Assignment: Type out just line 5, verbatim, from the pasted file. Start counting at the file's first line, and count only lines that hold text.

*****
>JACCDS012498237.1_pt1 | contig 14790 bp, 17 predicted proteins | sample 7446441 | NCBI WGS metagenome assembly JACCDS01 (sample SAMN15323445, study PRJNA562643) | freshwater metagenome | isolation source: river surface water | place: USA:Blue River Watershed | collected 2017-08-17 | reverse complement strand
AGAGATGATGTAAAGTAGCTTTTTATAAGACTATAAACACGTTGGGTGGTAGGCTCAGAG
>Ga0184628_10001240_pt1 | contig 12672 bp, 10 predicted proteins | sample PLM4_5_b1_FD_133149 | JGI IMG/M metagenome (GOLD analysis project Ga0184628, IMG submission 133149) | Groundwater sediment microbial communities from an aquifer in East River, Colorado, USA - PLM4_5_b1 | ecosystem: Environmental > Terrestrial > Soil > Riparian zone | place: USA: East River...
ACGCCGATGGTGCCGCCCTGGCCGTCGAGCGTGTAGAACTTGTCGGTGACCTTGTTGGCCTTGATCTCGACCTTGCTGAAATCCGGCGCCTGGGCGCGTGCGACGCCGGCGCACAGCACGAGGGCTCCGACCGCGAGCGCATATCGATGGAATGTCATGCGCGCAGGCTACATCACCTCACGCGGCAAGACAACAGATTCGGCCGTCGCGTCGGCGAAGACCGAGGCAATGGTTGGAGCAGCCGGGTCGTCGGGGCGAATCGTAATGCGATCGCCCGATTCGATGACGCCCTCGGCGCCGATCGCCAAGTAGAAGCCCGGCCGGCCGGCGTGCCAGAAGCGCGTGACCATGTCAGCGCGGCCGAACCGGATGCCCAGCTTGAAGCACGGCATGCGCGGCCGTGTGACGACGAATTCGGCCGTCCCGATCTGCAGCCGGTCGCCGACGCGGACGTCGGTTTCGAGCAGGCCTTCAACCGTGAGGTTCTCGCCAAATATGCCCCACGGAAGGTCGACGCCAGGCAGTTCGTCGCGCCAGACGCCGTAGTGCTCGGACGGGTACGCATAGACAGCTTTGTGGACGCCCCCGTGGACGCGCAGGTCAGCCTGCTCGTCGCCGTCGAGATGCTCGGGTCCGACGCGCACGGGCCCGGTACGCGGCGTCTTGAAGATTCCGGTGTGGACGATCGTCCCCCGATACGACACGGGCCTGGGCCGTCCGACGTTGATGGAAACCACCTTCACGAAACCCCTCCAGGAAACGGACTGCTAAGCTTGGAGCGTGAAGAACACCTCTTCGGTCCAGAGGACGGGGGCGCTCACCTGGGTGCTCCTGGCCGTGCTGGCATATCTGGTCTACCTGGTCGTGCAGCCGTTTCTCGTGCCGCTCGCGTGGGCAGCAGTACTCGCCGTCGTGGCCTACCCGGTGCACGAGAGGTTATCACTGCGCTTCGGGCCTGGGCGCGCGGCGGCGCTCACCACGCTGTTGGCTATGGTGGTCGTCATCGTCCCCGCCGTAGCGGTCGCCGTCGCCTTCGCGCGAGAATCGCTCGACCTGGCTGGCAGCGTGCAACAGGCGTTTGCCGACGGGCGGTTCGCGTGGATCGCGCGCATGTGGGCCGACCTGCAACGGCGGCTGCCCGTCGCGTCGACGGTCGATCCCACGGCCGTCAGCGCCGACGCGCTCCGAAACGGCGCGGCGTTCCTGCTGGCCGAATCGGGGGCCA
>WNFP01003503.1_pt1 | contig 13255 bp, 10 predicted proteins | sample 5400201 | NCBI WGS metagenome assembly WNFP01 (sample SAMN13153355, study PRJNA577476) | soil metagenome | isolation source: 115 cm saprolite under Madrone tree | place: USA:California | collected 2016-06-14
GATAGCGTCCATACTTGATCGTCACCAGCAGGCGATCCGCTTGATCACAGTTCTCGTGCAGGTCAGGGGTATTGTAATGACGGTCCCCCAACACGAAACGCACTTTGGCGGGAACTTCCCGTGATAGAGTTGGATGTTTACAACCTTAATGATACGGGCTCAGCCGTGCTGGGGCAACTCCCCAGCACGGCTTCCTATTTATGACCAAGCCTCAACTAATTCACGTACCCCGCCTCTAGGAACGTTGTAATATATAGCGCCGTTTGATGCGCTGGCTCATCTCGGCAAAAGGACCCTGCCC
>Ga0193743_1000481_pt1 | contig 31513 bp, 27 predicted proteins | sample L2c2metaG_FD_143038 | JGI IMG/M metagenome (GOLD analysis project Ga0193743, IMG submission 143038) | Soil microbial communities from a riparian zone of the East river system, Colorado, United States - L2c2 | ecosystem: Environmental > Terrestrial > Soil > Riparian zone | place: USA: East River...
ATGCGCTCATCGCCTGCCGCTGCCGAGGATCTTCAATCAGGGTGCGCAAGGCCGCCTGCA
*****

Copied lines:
>WNFP01003503.1_pt1 | contig 13255 bp, 10 predicted proteins | sample 5400201 | NCBI WGS metagenome assembly WNFP01 (sample SAMN13153355, study PRJNA577476) | soil metagenome | isolation source: 115 cm saprolite under Madrone tree | place: USA:California | collected 2016-06-14